I agree with EE -- maybe an "abandoned" lot would have a lot of vegetation, but "vacant" implies, well, vacancy.

It also seems odd to say she "decided" to walk home after the description of her dead car -- seems that's what forced her to walk, not a whim.

I think you're trying too hard to work in all the "bad luck" in a scene where she'd have a singular focus. Unless you frame it like "she'd gotten so used to little things going wrong that she'd stopped thinking something like this could ever happen to her." A busted coffee machine and a pursuing stalker are contrasts, not two of a kind.

arhooley said...

It seems to me you're so determined to paint this picture you use every word possible to say the same thing: underbrush, branches, jungle, vegetation, small trees, dense tangle, untamed bushes, vines. (What, no thicket?) I think she could just "plunge forward, the pale glow of a streetlight" etc. to advance the action and get us out of the wordapalooza.

Kings Falcon said...

TMUI - Too much unnecessary (at this point) information.

Corrie's being chased by someone or something she thinks is going to hurt her. That's all she should be focused on.

In trying to get to "action" you might be starting too late. Try starting with the expresso machine issue or the dead car. Show me a bit about her world before some starts chasing her. By starting here, I don't have any attachment to Corrie and don't care if she gets killed - or worse.

Okay, on to what you wrote.

You have details that appear to contradict each other.

The following words each invoke different images and, in my opinion, some of them are contraditory:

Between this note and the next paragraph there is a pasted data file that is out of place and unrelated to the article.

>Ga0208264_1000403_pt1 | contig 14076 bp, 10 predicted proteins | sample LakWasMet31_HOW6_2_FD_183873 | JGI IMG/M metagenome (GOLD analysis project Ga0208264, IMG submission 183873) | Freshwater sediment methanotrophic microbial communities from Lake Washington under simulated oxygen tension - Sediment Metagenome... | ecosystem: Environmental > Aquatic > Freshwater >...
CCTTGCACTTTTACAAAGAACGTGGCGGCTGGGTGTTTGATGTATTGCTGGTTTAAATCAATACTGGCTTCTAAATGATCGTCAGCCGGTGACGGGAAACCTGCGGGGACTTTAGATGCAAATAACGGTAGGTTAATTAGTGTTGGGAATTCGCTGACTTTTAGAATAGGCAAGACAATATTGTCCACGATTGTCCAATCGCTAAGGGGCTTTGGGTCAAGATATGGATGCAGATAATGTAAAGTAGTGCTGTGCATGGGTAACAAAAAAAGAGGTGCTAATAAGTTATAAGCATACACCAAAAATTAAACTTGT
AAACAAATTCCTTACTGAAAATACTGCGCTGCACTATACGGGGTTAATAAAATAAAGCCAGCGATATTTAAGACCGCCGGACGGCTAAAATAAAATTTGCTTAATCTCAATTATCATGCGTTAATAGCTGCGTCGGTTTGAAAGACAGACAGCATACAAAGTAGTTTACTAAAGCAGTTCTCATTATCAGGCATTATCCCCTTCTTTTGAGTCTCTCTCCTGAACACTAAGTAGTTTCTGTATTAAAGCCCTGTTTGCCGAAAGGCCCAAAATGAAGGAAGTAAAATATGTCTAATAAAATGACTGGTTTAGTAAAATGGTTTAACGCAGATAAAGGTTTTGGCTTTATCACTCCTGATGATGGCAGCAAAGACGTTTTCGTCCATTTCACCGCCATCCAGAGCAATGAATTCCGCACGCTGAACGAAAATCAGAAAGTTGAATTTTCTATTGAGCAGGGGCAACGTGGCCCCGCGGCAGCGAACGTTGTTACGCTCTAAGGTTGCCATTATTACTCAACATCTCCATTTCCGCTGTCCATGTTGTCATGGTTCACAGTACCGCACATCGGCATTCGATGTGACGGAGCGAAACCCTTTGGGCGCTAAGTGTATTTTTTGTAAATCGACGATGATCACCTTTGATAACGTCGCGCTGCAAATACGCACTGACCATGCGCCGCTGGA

(1) underbrush
(2) vacant lot
(3) jungle of vegetation
(4) small trees
(5) dense tangle of untamed vines and bushes
(6) deserted street; and
(7) 6 blocks between coffee shop and apartment.

Vacant city lots are . .. well . . .vacant. There might be some small bushes but not the level of reforestation you're describing. If this planet's rules aren't Earth's or there's some reason that the lot is far more overgrown than the city setting would imply, the reader should know that. As it was, I was whiplashed trying to get a setting in my head.

Also, once you set the location be done with it. All four sentances in the first paragraph have landscape references. That probably contributed to the confusing description as you're trying to say the same thing many times in close proximity.

There are other seeming contradictions too. She can't see because of the "jungle of vegetation" but she sees the "tops of small trees" shaking behind her. These two difference visual impressions are at odds. Also if she can "see" the tree tops moving, the "furious crashing" shouldn't be too distant.

There's a lot of telling here.
"Furious crashing" and "breathless" being two examples of it. The flashback in the third paragraph grinds your story to a halt and loses whatever suspense you had going for you.

Verb choices don't always match the urgency you're trying to convey. A "glance" doesn't seem to convey the urgency.

IMO, we don't need her to think "hurry" since that should be obvious.

I'm also giving Corrie the "too stupid to live" award if she ran into a vacant lot rather than stay on the main road for 6 blocks to her apartment where, presumably, there would be people.

If you cut, your chase scene comes down to:


Branches raised angry welts on exposed skin as Corrie shoved here way through the underbrush. She shot a glance over her shoulder. She couldn't see the man chasing her. From the noise, he was closer. A street light beaconed from too far ahead.

Try to cut the redunancy and contraditions. Consider starting a bit earlier too. Good luck.

Anonymous said...